On the other hand it can be useful to know that the brain is plastic and adaptable throughout life. Further, that one tends to lose mental skills one does not practice: practicing memorizing or problem solving can preserve--even enhance--ones abilities.

In addition to practicing mental skills, particularly in social or emotionally stimulating situations, there is an "attitude" one can practice that minimizes memory and other cognitive deficits. I call it "hyper-vigilance." In younger years we learned that when we had to drive a car under the influence of alcohol, we should be extra careful, extra attentive--extra vigilant. And one can practice using that same mental state in daily life to counteract some of the effects of mental aging. Another analogy (to the driving-while-tipsy experience) occurs to me since I am presently Christmasing with family near Lake Tahoe. The hyper-vigilance of which I speak is like the extra care and attention one takes when walking on ice or hard-packed snow. One can practice using this mental attitude all the time.

Monday, December 21, 2009

Has Obama Disapointed Us?

by Richard Crews
When President Barack Obama came into office a year ago, he came with heavy billing. He was clearly one of the most intellectually brilliant men who had ever held the office--belonging in the first ranks with Thomas Jefferson, John Quincy Adams, Woodrow Wilson, and Bill Clinton. His lionesque charisma and rhetorical acrobatics had brought the Democratic Party and then the American voting populace to their knees. He had an unprecedentedly cosmopolitan background--bred from interracial stock, raised here and there around the world, self-elevated from poverty and obscurity. He had an impossible constellation of training and experience--he had been editor of the Harvard Law Review and spent ten years teaching constitutional law; he had both grassroots experience as a community organizer and skill in riding the exploding technological crest of the Internet. And finally just as important--though perhaps more subtle--he seemed to have a strong moral compass: the sorts of humanitarian social values that are supposed to pervade our American perspective seemed to lie firmly behind his every word.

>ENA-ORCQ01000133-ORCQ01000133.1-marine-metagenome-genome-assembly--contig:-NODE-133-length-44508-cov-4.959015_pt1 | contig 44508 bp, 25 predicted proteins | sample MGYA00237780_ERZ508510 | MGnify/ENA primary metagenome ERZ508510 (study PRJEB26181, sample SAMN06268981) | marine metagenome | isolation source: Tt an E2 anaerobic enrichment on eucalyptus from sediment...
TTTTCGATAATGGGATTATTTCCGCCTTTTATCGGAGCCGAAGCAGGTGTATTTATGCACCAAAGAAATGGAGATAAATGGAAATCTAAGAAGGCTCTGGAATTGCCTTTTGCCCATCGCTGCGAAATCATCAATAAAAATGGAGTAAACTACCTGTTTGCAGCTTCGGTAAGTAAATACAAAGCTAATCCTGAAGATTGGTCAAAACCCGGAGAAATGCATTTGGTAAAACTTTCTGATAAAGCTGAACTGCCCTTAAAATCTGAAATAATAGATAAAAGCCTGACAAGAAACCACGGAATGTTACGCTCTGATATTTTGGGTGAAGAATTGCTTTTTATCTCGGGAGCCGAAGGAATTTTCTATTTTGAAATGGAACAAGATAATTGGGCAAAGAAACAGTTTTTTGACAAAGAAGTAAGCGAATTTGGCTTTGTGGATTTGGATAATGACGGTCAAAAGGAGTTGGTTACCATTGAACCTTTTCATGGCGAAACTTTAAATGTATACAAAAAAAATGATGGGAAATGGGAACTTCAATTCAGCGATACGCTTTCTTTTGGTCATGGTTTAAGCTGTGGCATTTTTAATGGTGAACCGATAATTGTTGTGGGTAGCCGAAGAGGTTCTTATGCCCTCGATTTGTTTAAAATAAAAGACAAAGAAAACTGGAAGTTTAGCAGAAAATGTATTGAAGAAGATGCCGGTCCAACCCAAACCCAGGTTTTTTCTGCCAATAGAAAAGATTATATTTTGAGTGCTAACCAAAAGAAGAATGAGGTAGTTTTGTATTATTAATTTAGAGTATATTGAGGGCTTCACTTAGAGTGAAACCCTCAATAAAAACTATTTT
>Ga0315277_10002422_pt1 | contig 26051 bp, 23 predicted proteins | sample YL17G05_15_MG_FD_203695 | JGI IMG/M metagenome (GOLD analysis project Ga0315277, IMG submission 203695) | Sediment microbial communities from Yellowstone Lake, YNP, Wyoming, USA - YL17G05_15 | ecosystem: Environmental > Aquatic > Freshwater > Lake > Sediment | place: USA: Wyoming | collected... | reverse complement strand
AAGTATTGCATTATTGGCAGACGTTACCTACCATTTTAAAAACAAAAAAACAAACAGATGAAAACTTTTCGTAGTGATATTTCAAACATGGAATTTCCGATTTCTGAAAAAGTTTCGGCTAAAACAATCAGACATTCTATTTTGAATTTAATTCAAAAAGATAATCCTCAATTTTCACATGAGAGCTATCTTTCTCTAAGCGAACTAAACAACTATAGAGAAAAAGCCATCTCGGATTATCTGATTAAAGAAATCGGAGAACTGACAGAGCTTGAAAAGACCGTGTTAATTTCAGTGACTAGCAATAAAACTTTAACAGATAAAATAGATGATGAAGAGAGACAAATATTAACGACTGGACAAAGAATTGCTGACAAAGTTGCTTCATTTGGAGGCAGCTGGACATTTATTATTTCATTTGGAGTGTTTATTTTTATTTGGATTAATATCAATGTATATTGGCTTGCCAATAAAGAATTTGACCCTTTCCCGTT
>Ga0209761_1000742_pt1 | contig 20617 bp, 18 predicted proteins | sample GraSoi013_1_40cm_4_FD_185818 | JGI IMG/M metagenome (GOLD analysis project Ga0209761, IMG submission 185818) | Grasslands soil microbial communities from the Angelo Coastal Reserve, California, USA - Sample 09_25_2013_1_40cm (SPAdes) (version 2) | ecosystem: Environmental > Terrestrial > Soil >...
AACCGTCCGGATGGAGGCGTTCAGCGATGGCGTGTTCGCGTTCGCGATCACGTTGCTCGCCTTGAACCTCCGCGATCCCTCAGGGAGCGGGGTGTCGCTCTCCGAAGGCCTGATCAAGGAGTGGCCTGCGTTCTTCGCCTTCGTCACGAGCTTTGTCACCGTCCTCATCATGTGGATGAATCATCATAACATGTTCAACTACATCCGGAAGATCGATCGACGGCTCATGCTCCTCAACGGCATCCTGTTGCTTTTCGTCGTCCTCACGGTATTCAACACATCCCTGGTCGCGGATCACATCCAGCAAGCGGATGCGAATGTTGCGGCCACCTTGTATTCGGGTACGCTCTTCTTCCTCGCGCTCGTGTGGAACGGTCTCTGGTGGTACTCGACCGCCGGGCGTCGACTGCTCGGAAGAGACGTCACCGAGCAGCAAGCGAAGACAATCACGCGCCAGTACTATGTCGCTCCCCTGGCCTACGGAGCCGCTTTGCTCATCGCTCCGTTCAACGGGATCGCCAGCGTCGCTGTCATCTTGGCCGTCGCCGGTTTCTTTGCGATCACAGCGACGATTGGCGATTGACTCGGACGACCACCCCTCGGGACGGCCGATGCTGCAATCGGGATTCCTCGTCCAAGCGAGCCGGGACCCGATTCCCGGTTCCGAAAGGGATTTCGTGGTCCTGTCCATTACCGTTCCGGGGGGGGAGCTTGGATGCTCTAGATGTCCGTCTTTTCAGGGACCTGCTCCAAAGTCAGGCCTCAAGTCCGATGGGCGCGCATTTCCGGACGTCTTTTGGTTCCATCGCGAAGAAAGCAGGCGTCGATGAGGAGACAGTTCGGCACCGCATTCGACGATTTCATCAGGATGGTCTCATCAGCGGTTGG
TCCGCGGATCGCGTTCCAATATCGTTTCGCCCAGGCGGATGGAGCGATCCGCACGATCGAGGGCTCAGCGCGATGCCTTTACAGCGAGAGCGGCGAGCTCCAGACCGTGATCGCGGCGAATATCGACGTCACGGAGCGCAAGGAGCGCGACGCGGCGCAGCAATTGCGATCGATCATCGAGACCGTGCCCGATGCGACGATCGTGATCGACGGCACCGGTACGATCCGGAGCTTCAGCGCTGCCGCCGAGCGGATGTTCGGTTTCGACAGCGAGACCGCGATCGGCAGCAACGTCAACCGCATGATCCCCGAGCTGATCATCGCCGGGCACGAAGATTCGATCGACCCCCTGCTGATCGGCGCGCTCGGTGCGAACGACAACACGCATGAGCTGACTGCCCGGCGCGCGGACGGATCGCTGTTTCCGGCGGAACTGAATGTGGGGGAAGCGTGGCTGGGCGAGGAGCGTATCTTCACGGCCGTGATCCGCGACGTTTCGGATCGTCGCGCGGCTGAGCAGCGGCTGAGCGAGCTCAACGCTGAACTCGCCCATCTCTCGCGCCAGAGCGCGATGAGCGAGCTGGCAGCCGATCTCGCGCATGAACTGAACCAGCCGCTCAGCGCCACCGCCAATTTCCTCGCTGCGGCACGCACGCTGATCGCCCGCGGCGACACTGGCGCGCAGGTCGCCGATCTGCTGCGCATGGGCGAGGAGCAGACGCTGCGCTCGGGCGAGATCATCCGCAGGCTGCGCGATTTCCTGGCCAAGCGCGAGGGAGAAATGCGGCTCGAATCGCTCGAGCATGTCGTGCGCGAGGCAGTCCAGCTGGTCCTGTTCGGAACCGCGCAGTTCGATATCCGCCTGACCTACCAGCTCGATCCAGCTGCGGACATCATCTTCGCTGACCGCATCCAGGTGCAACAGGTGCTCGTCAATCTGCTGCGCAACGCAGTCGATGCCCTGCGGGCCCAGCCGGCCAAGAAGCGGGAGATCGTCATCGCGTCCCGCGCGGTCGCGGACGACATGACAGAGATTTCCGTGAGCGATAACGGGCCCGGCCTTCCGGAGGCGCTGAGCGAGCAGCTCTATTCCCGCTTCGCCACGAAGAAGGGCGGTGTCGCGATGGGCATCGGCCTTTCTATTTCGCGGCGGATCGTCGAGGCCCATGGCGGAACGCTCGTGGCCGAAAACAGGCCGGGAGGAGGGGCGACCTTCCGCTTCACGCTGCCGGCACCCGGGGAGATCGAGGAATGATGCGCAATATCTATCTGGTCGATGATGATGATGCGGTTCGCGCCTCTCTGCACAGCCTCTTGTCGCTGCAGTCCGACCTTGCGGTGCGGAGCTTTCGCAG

Heavy billing indeed!

And when he took his seat at the desk in the Oval Office, his in-basket was full: He inherited two wars, a worldwide economic meltdown, impending global ecological disaster, and a dysfunctional--nigh paralyzed--national legislature.

Truly a bursting in-basket!

He went hard to work. He created a world-class team of advisers--several teams, in fact, in different specialty areas. He uncorked a storm of federal spending--some very unpalatable but essential like bailing out the national (and by contagion, international) financial system; some artfully remedial like beginning to rebuild the country's decrepit infrastructure; some shamelessly progressive like jump-starting a green-energy economy. In the international arena, he reopened diplomatic doors that circumstances and prior administrations had slammed shut.

A year has passed. Obama has accomplished a great deal--and attempted even more. There are some reasons to feel disappointed: Wars rage on--nation-building attempts appear unavoidable but frustrating; Civil rights abuses persist--apparently we still hold in miserable confinement Afghan shepherds who will never be brought to trial and never be set free; Paralyzed legislative entrenchment continues--Democratic Party fringes must be bought by pork while Republican misrepresentation and obstructionism has congealed and hardened; And the economic recovery is jobless.

The overall assessment? History is slow. Politics is intractable. Public opinion is near-sighted. We are very fortunate to have Barack Obama at the helm of our leaky boat in these stormy seas.

Thursday, December 17, 2009

Multiplying Big Numbers in Your Head

by Richard Crews
In response to a storm of inquiries* I hereby reveal my best discovery for multiplying two 2-digit numbers in your head.

First step: it's relatively easy to square a 2-digit number, right? Like 40 squared is 1600 and 70 squared is 4900, but also 35 squared is 30 squared (900) plus 5 squared (25) plus two times 30 x 5 (2 x 150 = 300) so 35 squared is 900 + 25 + 300 which = 1225.

So squaring any 2-digit number in your head isn't that hard if you practice it a little.

Now, suppose the starting numbers are different--we're not just squaring some number. If both the starting numbers are odd (or both are even) they "surround" some number, that is they are the same distance from it. Like 35 and 45 surround 40--they are each 5 away from it.

But 39 x 41 comes out to one less than 40-squared.
And 38 x 42 comes out to 4 less than 40-squared.